Film Review: The CallTerrific craftsmanship and plenty of scares infuse this above-par programmer about an emergency call center operator’s determination to land a psychotic kidnapper who has absconded with his latest victim. Does the job for both general and more de
With her star turn in The Call, Halle Berry has stepped down from the interminable arty heights of Cloud Atlas to land assuredly on solid genre ground. Smartly produced, convincingly written and tight as duct tape across a victim’s mouth, The Call focuses on an L.A. emergency call center where one operator, feeling the need to prove herself, is determined to get her man, a serial murderer who has abducted his latest victim.
No envelopes pushed here, just an intelligent genre spin with plenty of emotional buttons that will keep audience hands gripping armrests. The R rating signals some de rigueur violence, but serves a taut story with unrelenting tension.
911 call center operator Jordan (Berry) is devastated by the outcome of a call she handled during a home invasion from Leah (Evie Louis Thompson), who subsequently became a murder victim. Jordan’s supervisor Maddy (Roma Maffia), reacting to the operator’s stress, suggests a break. Moved laterally in the unit as an instructor, Jordan, leading a group of newbies on a tour of the call center floor, notices that another emergency responder is having trouble with a call that has elements of the one that sidelined her. Jordan steps in, takes over, and we’re on our way.
Frantic on the other end of the line is Casey (Abigail Breslin), a Valley teen who had been trolling an L.A. mall with pal Autumn (Ella Rae Peck) before they went their own ways. Casey, as she frantically tells Jordan, was abducted in the parking garage of the mall and now lies sealed in the trunk of a moving car. She is speaking on the disposable cell-phone she pocketed after her friend accidentally left it behind.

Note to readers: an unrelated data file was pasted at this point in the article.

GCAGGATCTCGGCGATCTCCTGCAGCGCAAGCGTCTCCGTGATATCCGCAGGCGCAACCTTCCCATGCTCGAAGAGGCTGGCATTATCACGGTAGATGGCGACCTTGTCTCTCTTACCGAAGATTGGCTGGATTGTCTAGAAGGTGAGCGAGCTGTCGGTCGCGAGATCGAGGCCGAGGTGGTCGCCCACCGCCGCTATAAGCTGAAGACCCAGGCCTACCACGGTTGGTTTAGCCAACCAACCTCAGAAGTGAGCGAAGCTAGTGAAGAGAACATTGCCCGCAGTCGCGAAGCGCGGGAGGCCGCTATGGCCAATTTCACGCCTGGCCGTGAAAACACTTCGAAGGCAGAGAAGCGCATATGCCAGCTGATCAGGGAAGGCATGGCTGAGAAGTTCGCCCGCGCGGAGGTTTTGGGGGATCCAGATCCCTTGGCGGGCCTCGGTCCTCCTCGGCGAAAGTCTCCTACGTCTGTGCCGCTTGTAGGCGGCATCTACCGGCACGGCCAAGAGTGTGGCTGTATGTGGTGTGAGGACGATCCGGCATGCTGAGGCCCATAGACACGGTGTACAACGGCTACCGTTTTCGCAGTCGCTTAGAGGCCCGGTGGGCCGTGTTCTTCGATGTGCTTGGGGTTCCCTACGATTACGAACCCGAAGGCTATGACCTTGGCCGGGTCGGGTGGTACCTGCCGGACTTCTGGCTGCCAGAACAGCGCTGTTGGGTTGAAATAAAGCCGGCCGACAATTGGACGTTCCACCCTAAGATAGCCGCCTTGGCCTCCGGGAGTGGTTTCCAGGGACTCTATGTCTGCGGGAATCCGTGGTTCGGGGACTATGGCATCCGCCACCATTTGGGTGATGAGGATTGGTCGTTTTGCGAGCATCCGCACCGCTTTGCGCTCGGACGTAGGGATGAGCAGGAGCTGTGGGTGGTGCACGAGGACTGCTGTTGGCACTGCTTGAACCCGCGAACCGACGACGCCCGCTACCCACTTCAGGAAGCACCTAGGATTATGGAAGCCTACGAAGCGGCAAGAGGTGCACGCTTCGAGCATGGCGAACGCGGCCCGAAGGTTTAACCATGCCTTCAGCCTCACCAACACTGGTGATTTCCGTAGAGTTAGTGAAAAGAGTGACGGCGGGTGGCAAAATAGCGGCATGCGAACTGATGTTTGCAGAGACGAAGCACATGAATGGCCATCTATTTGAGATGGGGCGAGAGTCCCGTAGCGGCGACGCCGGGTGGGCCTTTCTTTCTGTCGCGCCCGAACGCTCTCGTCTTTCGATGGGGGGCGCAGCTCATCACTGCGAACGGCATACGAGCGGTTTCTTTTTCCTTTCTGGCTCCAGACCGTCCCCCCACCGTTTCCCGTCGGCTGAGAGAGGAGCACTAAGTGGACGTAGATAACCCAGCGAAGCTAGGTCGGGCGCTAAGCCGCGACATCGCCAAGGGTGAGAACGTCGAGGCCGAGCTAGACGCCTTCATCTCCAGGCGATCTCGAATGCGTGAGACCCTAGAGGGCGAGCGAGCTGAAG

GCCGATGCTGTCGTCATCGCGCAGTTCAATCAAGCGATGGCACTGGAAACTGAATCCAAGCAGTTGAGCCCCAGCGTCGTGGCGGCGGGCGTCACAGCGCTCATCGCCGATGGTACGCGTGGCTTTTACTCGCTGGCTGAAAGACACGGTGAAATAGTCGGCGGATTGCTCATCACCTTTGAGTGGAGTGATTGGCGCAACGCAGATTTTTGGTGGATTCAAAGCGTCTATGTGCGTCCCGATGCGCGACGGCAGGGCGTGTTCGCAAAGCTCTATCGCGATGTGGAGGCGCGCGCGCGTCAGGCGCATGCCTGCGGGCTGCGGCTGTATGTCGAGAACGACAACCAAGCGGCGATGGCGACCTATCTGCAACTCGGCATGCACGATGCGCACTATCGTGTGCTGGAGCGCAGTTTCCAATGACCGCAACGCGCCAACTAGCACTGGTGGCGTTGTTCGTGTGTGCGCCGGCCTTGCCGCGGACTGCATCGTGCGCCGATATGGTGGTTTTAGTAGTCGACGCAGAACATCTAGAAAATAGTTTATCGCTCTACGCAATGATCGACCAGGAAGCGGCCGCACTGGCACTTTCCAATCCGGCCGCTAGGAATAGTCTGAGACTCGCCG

Skilled at her job, Jordan calms the terrified woman and asks questions that might provide clues to the car and its whereabouts. Because Casey’s cell has no GPS, Jordan advises her to use the handyman tools and supplies in the trunk to punch out a back headlight and pour cans of paint through it.
The cops, including Jordan’s boyfriend Officer Phillips (Morris Chestnut) and his partner Officer Devans (David Otunga), begin to close in on Michael as a result of paint stains on the L.A. streets. But things take an unexpected turn when another car pulls up next to the car of the perp (Michael Eklund) to alert him to paint spilling from the trunk.
The Call roars on with chilling suspense and revelations about the kidnapper’s background and motives and Casey’s fate. And Jordan, leaving her skilled phone coaching behind, will make a daring decision that takes matters further, maybe or maybe not to expected closure.
Berry, Breslin and Eklund all beautifully handle their difficult roles. Scenes as macro as the vast 911 call center (known as “the “Hive”), with its many monitors large and small, or as micro as Casey’s confines in the car trunk, all resonate with authenticity and never get in the way of the galloping pace. The many L.A. exteriors and realistic interiors add to the rich cat-and-mouse canvas.
The Call is sometimes straightforward and familiar, but it effectively revs up audiences and gets them cheering for the good guys. And there’s that doozy of an ending, as satisfying as it is unexpected.